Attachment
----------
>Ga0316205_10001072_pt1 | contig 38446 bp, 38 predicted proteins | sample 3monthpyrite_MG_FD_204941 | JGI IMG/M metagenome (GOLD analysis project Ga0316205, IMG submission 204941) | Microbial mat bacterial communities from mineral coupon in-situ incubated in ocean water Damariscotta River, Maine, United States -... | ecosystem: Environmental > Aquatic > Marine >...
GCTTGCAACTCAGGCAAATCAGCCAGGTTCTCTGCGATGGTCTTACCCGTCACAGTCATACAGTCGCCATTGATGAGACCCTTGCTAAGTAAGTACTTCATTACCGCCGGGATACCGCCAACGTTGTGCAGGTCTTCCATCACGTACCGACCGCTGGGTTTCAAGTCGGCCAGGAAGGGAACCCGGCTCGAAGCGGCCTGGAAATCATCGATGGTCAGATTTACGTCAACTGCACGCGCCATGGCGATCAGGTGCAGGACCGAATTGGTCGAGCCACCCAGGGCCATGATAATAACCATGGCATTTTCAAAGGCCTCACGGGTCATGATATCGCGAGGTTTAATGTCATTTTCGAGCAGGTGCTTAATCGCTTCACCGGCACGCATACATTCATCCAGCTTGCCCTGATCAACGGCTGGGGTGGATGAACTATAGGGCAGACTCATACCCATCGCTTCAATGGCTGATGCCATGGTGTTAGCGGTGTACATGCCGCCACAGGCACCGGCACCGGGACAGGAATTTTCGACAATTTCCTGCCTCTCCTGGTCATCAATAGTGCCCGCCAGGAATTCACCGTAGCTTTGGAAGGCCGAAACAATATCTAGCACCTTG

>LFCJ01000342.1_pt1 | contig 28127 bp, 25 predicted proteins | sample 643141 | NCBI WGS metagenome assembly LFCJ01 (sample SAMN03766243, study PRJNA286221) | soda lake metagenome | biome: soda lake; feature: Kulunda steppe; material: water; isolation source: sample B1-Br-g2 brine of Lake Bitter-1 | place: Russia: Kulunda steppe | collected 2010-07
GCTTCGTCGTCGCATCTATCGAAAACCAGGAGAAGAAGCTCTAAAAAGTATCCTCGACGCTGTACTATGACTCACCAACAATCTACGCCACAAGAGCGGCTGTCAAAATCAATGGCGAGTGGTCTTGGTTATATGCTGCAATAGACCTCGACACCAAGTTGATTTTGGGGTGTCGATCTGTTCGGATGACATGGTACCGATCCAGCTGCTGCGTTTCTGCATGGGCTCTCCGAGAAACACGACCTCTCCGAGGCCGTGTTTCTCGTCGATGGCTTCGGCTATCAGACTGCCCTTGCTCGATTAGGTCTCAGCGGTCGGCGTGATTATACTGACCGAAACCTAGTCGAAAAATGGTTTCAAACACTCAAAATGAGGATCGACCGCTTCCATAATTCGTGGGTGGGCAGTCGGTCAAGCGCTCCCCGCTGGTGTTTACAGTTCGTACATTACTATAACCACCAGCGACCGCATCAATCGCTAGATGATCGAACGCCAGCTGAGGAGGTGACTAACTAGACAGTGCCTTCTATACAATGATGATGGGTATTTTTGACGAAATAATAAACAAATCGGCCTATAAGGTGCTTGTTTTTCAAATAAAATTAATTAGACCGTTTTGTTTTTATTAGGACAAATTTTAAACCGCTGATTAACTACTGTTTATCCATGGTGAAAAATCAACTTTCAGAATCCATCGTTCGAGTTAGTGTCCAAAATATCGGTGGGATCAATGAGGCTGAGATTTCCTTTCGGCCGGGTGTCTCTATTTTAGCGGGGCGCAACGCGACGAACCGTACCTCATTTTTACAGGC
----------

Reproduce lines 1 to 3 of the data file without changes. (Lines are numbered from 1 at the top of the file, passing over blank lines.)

>Ga0316205_10001072_pt1 | contig 38446 bp, 38 predicted proteins | sample 3monthpyrite_MG_FD_204941 | JGI IMG/M metagenome (GOLD analysis project Ga0316205, IMG submission 204941) | Microbial mat bacterial communities from mineral coupon in-situ incubated in ocean water Damariscotta River, Maine, United States -... | ecosystem: Environmental > Aquatic > Marine >...
GCTTGCAACTCAGGCAAATCAGCCAGGTTCTCTGCGATGGTCTTACCCGTCACAGTCATACAGTCGCCATTGATGAGACCCTTGCTAAGTAAGTACTTCATTACCGCCGGGATACCGCCAACGTTGTGCAGGTCTTCCATCACGTACCGACCGCTGGGTTTCAAGTCGGCCAGGAAGGGAACCCGGCTCGAAGCGGCCTGGAAATCATCGATGGTCAGATTTACGTCAACTGCACGCGCCATGGCGATCAGGTGCAGGACCGAATTGGTCGAGCCACCCAGGGCCATGATAATAACCATGGCATTTTCAAAGGCCTCACGGGTCATGATATCGCGAGGTTTAATGTCATTTTCGAGCAGGTGCTTAATCGCTTCACCGGCACGCATACATTCATCCAGCTTGCCCTGATCAACGGCTGGGGTGGATGAACTATAGGGCAGACTCATACCCATCGCTTCAATGGCTGATGCCATGGTGTTAGCGGTGTACATGCCGCCACAGGCACCGGCACCGGGACAGGAATTTTCGACAATTTCCTGCCTCTCCTGGTCATCAATAGTGCCCGCCAGGAATTCACCGTAGCTTTGGAAGGCCGAAACAATATCTAGCACCTTG

>LFCJ01000342.1_pt1 | contig 28127 bp, 25 predicted proteins | sample 643141 | NCBI WGS metagenome assembly LFCJ01 (sample SAMN03766243, study PRJNA286221) | soda lake metagenome | biome: soda lake; feature: Kulunda steppe; material: water; isolation source: sample B1-Br-g2 brine of Lake Bitter-1 | place: Russia: Kulunda steppe | collected 2010-07